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How to Make the Most of Your Medical Benefits This Year

Dec 3 2018

Check maximizing your medical insurance off your holiday list

Are you making your list and checking it twice? Chances are, reviewing your insurance policy isn’t on your holiday to-dos. However, you could be losing out by letting the clock strike midnight on December 31 without going over the benefits covered by your insurance plan.

Here are a few items to look into before the end of the year:

  • Depending on your plan, preventative services might be 100% covered. This could include an annual exam and routine immunizations. For females, your mammogram screening and OB/GYN exam might covered. If you have any preventative services covered and have not already taken advantage of them, consider scheduling those appointments before the end of the year.
  • Deductibles reset each year. Consider how close you are to meeting your deductible before you plan any procedures. If you have met your deductible, make sure to get an estimate on your out-of-pocket costs. Services might have copays or coinsurance until you reach your out-of-pocket maximum.
  • Once you reach your out-of-pocket maximum (the maximum amount of money you may pay for medical services in a calendar year), get your appointments on the books! When you reach this maximum, most plans pay 100% of the allowed amount. If you have already reached this maximum or you may reach it this month, consider scheduling additional services.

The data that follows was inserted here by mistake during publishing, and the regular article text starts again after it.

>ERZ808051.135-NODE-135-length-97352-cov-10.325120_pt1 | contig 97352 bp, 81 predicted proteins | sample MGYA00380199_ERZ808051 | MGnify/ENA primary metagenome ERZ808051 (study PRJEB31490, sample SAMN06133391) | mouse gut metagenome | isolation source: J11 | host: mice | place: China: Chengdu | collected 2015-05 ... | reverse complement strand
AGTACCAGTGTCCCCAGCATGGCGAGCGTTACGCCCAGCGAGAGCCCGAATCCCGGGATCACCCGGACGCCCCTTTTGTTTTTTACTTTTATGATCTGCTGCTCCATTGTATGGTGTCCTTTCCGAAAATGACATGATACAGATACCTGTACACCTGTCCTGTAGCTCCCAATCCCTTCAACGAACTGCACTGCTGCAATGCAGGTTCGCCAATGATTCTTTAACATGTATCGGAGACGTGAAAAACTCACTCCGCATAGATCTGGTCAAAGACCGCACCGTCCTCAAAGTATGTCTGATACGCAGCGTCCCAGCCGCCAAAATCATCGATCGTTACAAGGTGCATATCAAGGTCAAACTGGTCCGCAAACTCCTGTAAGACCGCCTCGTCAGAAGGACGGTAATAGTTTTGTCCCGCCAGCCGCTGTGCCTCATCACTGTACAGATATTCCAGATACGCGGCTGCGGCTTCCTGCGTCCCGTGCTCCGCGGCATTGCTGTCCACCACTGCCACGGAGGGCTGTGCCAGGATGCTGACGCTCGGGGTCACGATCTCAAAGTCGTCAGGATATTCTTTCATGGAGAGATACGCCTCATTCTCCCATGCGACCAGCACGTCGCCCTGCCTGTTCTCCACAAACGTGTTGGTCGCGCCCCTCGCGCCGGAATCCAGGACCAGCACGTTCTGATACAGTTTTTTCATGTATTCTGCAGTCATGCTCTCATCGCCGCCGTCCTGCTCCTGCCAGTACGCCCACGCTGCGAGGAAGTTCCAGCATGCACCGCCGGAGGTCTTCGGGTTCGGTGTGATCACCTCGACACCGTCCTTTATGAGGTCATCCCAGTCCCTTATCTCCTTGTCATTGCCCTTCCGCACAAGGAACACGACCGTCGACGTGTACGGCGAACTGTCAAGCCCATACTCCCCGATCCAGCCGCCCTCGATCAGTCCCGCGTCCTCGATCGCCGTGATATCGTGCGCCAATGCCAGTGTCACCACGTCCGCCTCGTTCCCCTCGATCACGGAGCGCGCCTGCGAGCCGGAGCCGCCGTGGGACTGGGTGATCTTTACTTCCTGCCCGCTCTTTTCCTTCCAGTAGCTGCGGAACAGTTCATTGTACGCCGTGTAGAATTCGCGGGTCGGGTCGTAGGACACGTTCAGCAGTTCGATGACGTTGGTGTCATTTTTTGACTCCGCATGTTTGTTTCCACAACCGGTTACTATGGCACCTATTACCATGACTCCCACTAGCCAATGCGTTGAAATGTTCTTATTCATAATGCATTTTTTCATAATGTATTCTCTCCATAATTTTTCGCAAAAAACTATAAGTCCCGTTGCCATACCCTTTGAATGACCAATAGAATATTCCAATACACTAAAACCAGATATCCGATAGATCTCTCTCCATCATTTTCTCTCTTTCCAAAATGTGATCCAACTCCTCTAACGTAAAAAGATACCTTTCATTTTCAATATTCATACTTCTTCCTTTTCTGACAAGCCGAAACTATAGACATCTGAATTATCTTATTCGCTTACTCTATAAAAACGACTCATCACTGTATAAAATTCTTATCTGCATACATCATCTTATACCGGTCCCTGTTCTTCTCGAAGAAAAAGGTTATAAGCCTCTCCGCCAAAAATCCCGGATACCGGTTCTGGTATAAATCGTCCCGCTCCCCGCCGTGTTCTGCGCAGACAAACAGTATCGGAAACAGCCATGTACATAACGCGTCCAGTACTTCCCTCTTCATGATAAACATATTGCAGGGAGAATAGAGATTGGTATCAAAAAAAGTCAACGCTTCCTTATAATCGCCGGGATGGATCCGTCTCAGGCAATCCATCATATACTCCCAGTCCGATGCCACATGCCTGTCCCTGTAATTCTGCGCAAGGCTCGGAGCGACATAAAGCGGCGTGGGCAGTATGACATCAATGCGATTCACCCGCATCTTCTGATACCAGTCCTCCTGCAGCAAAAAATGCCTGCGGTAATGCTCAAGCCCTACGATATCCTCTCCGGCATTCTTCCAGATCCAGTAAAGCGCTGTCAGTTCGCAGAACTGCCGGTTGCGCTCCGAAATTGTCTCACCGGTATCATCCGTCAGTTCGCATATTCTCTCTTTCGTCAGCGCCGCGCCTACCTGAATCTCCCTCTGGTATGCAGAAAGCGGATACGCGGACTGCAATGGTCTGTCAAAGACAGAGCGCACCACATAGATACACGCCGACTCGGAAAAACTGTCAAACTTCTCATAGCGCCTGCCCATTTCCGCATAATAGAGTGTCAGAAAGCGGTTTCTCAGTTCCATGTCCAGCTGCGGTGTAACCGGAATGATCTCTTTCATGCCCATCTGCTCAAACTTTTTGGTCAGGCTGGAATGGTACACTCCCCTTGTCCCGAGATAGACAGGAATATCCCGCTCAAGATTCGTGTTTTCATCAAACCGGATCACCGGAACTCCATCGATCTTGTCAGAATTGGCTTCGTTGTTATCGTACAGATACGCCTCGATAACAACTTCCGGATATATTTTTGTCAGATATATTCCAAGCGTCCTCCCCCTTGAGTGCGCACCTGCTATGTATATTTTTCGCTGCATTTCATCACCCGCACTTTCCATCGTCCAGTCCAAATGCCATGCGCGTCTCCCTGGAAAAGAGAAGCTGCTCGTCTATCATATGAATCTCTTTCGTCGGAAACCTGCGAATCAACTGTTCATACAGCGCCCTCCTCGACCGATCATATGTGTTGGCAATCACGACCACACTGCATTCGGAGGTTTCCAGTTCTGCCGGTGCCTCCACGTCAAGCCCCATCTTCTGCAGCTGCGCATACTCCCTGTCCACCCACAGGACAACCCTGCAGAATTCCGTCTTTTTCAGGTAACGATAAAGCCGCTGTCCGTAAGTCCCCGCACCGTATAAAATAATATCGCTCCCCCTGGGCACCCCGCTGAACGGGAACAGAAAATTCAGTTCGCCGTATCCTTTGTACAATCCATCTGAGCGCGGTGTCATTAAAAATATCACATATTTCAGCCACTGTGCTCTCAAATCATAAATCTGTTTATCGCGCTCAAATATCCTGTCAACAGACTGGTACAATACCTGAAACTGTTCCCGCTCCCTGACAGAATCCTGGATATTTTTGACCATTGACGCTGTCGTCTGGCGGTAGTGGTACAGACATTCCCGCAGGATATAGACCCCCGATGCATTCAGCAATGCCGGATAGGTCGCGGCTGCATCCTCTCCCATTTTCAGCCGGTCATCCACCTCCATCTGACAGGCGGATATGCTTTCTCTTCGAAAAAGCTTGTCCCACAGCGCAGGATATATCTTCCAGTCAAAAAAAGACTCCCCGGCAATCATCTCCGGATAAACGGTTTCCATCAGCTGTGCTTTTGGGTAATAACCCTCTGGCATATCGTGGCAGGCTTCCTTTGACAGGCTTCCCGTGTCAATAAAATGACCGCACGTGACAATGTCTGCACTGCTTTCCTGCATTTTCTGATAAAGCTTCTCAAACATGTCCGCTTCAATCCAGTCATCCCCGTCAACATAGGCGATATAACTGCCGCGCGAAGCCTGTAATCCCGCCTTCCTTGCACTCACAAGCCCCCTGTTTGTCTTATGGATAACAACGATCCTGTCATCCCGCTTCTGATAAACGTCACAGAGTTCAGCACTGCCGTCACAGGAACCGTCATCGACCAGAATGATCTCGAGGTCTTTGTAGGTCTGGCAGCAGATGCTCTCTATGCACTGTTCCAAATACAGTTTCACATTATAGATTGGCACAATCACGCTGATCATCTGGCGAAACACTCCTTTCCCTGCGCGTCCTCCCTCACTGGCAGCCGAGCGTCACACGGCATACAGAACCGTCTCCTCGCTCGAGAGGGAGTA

In addition to maximizing year-end medical benefits, Americans have multiple ways to financially plan for their medical expenses. Here are the most common, and when they carry over from year-to-year:

  • Have you put tax-free dollars into a Flexible Spending Account (FSA)? Use it or lose it. The balance left over at the end of the year doesn’t roll over, so check your plan to see what this money can be used for, then go ahead and use those dollars towards eligible expenses.
  • Some employers provide a Health Reimbursement Account (HRA) for their employees to help pay for health care expenses. While this money often rolls over year to year, the money only stays with you while you’re at the company. If you’re planning to change jobs, you might want to consider using whatever’s left in your HRA. If you’re staying for the long haul, it’s probably safe to leave it in case there’s a time when you really need it. Some employers specify what you can use these dollars on, so make sure you take a look before swiping your card.
  • Tax-free dollars you put in your Health Savings Account (HSA) roll over from year-to-year. Your HSA differs from an HRA, because you keep it no matter what company you are at.

The end of the year is fast approaching, but there’s still time to get the most of your medical benefits before January 1.

While you’re reviewing your current policy, be sure to also check your 2019 plan to see if there are any significant changes, which could affect the services you choose this year. If you’re ready to book an appointment, you can do so easily with Mercy Health’s online scheduling. Find a doctor near you to help make the most of your medical benefits today.

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